we will study the latter case since it leads to a simplied discrete description
of the system.
We start from the atomic limit where the ions are innitely far away,
so that dierent atoms can be treated independently. Each atom has its own
atomic levels, such as s, p, d orbitals. The second quantized Hamiltonian is
simply a sum of all atoms

H= n cin cin (2.30)
i n

where n labels the atomic energy levels. Now consider the atoms with nite
distance, in which case the atomic orbitals are not eigenstates of the Hamil-
tonian any more. However, we can still use the atomic orbitals as a basis to
express the Hamiltonian. The matrix elements of the single particle Hamilto-
nian in this basis is given by
( 2 )
p
hin,jm = in| + U (r) |jm (2.31)
2m
which corresponds to the second quantized Hamiltonian

H= cin hin,jm cjm (2.32)
i,n;j,m

Such a Hamiltonian in discrete basis is called a tight-binding model. Because


the atomic orbitals are localized, hin,jm decays exponentially versus the dis-
tance between i and j sites, so that only several nearest neighbors are impor-
tant. This is why the model is called a tight-binding model.
It should be noticed that the description above is not rigorous because
the atomic levels are not orthogonal, and also we have ignored the deep core
levels and higher unoccupied levels of each atom. Rigorously speaking, all lev-
els have to be included to provide a complete basis of the continuous system
2.2 Applications of second quantization 25

with single-particle Hamiltonian (2.31). Alternatively, one can stay with nite
number of states per site by using Wannier function basis rather than atomic
levels. Wannier functions are dened to be local single-particle states which
form a complete basis of the relevant energy bands. They are modied ver-
sion of the atomic levels which are orthogonalized while remain local. More
concretely, they are fourier transform of the Bloch states
1 ikR
|Rn = e |kn (2.33)
N kBZ

Intuitively, Wannier function is a set of basis in the Hilbert space of low energy
states which is most closed to the coordinate basisi.e., the basis formed by
Dirac functions. For the purpose of qualitative discussions below, we can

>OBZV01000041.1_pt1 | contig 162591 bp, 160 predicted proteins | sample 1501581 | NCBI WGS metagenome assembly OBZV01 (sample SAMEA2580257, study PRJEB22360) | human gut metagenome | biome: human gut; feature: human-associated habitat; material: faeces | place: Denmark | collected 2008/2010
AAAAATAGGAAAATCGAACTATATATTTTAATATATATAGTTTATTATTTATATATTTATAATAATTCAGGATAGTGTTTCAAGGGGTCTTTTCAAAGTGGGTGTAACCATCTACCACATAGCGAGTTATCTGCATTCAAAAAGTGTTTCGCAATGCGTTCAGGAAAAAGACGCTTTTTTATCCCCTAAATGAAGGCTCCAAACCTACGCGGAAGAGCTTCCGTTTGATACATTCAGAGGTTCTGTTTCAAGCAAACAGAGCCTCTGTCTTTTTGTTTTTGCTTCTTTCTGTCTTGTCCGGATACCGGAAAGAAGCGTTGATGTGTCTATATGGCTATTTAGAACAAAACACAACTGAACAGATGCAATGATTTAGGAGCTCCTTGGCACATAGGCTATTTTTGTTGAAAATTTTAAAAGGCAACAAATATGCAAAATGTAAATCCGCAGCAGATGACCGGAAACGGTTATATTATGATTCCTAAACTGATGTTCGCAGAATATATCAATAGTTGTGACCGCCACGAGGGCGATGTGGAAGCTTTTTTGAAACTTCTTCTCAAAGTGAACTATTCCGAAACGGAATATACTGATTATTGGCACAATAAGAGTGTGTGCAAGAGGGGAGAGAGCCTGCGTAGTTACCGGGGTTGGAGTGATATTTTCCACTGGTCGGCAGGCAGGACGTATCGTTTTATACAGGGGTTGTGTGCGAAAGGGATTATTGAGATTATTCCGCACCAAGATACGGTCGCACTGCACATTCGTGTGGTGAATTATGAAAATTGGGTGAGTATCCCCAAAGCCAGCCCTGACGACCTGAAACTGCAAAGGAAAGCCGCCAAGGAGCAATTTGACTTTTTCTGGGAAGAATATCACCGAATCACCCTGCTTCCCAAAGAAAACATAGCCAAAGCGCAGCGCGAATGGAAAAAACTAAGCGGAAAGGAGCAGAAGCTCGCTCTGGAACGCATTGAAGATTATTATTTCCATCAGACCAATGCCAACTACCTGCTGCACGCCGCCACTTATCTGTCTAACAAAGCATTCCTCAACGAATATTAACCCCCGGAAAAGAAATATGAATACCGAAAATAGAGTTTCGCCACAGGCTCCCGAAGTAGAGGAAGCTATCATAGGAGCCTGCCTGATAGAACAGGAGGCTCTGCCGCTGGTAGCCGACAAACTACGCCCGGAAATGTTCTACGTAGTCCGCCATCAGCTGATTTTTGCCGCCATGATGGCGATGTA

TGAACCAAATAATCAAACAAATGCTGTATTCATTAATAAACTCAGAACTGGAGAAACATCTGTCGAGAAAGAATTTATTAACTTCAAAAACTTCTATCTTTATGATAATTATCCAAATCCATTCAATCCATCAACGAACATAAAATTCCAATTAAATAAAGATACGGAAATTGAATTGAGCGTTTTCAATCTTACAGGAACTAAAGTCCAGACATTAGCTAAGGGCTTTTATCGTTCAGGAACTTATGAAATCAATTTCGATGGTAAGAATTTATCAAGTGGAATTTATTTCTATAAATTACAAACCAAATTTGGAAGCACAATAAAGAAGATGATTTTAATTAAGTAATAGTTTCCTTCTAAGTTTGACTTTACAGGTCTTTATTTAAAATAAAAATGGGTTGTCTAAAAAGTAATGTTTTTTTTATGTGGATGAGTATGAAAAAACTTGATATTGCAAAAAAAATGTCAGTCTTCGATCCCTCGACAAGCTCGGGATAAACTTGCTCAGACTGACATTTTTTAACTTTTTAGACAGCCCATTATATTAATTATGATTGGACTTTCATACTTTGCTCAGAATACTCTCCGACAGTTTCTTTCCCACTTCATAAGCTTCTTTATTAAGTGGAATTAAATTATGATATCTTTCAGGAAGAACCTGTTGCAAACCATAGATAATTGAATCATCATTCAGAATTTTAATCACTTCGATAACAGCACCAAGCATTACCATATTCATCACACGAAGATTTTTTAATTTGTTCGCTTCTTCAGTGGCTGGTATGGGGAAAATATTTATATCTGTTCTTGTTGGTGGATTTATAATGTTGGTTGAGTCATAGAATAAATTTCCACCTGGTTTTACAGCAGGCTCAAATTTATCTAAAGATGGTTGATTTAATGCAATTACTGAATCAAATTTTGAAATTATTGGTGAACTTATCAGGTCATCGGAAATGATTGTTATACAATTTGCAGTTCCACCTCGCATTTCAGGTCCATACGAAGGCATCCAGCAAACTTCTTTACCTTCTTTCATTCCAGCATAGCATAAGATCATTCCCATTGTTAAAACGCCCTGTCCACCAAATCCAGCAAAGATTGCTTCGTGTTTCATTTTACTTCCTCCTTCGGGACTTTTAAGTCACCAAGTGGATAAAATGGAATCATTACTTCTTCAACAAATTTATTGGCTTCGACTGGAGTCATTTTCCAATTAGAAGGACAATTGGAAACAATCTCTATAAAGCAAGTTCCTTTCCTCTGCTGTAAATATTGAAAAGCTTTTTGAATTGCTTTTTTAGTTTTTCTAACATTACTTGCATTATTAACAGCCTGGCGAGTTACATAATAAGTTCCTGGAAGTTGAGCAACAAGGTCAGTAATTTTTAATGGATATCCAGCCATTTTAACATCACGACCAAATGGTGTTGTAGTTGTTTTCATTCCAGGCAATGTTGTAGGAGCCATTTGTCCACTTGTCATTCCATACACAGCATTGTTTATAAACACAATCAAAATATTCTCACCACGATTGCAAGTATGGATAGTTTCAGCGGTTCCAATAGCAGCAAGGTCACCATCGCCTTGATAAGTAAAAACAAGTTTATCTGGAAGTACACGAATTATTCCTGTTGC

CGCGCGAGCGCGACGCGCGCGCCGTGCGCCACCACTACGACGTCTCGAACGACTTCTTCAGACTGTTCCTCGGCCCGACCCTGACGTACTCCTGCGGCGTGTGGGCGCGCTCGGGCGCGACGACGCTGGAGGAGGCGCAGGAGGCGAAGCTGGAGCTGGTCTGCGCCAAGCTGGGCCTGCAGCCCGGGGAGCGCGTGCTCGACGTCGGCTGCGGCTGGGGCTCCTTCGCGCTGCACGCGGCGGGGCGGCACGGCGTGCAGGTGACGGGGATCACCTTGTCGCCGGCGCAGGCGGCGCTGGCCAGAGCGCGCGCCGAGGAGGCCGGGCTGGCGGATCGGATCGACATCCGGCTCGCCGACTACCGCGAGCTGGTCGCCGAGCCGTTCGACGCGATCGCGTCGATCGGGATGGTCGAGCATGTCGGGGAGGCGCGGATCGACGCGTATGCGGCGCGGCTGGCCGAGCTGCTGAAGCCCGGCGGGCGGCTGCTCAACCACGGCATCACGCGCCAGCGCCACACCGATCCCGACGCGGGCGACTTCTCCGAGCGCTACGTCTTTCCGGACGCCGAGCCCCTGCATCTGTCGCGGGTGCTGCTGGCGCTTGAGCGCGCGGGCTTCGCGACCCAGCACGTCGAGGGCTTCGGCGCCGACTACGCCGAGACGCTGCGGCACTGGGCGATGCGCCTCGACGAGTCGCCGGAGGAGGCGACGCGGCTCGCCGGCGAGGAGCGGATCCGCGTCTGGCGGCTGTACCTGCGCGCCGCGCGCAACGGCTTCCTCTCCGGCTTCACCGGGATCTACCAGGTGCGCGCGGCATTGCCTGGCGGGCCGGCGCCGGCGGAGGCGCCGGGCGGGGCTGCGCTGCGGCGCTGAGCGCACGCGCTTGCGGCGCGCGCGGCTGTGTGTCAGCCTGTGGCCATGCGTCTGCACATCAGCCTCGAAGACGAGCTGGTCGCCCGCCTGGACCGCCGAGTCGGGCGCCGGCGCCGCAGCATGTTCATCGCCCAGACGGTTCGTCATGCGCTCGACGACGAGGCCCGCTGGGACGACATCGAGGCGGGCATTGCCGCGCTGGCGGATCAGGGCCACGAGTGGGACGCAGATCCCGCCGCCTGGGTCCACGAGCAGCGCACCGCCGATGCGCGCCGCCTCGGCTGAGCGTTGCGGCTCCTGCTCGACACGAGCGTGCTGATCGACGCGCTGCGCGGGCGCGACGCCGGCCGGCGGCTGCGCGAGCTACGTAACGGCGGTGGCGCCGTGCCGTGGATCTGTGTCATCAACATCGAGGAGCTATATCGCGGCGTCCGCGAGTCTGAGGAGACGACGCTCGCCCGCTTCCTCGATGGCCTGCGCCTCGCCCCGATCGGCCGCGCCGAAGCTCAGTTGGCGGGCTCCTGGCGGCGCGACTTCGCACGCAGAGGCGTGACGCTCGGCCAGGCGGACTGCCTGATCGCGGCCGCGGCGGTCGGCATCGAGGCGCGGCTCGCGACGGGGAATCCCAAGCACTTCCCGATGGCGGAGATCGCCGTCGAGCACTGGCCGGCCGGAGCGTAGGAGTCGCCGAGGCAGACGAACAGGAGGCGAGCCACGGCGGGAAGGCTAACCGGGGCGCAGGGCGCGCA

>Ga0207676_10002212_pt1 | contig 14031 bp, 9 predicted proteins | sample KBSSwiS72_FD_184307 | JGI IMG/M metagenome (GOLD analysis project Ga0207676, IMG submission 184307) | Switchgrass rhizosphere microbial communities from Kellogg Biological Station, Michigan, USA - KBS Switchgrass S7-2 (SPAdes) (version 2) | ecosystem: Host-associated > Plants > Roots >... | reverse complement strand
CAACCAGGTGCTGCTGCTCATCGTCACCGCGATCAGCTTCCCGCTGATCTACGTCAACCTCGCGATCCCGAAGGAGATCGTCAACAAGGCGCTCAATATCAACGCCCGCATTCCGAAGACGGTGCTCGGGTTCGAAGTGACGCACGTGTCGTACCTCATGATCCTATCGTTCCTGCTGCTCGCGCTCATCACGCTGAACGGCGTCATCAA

safely neglect the dierence between Wannier functions and atomic orbitals.
Now we take the interesting two-dimensional material graphene as an ex-
ample for tight-binding models. Graphene (for which Andre Geim and Kon-
stantin Novoselov were awarded the 2010 Nobel Prize for Physics) is a two-d
honeycomb lattice of carbon atoms. The relevant carbon atomic orbitals are
2s and 2p orbitals. In the honeycomb lattice the s and px , py orbitals are hy-
bridized and form 3 sp2 hybridized orbitals named as orbitals. pz does not
involve in the hybridization and is called orbital. The orbitals are oriented
in-plane and strongly coupled to each other, and the orbital wavefunction is
more localized in the in-plane direction so that they are coupled with weaker
strength. The low energy behavior of graphene is determined by orbitals.
The simplest tight-binding model of orbitals is given by
( )
H = t ci cj + h.c. (2.34)
ij

with ij standing for neighbor sites in the honeycomb lattice. Similar to


the treatment to coupled harmonic oscillators in Chapter 1, we use fourier
transformation to diagonalize the Hamiltonian. It should be noticed that there
are two atoms in each unit cell of the honeycomb lattice. In other words there
are two atoms which are not equivalent by translation. Dene the two unit
vectors of the honeycomb lattice as a1 and a2 with
1 ( )
a1,2 = 3x y (2.35)
2
(For simplicity we have taken the lattice constant a = 1.) Correspondingly the
momentum k is dened in a Brillouin zone with the periodic boundary con-
dition ck+b1 = ck , ck+b2 = ck . Here b1 and b2 are unit vectors of reciprocal
lattice satisfying

bi aj = 2ij (2.36)

Explicitly
26 2 Second quantization and its applications

2 ( )
b1,2 = x 3y (2.37)
3
The Hamiltonian is written as
( )
H = t ciA ciB + ciA cia1 ,B + ciA ci+a2 a1 ,B + h.c. (2.38)
i

After fourier transformation


( )( 0 f (k)
)(
ckA
)

H= ckA , ckB (2.39)
f (k) 0 ckB
kBZ
( )
f (k) = t 1 + eika1 + eik(a2 a1 )

The 2 2 matrix can be easily diagonalized to obtain



H= Eks cks cks
kinBZ s=1


Eks = st 1 + eika1 + eik(a2 a1 ) (2.40)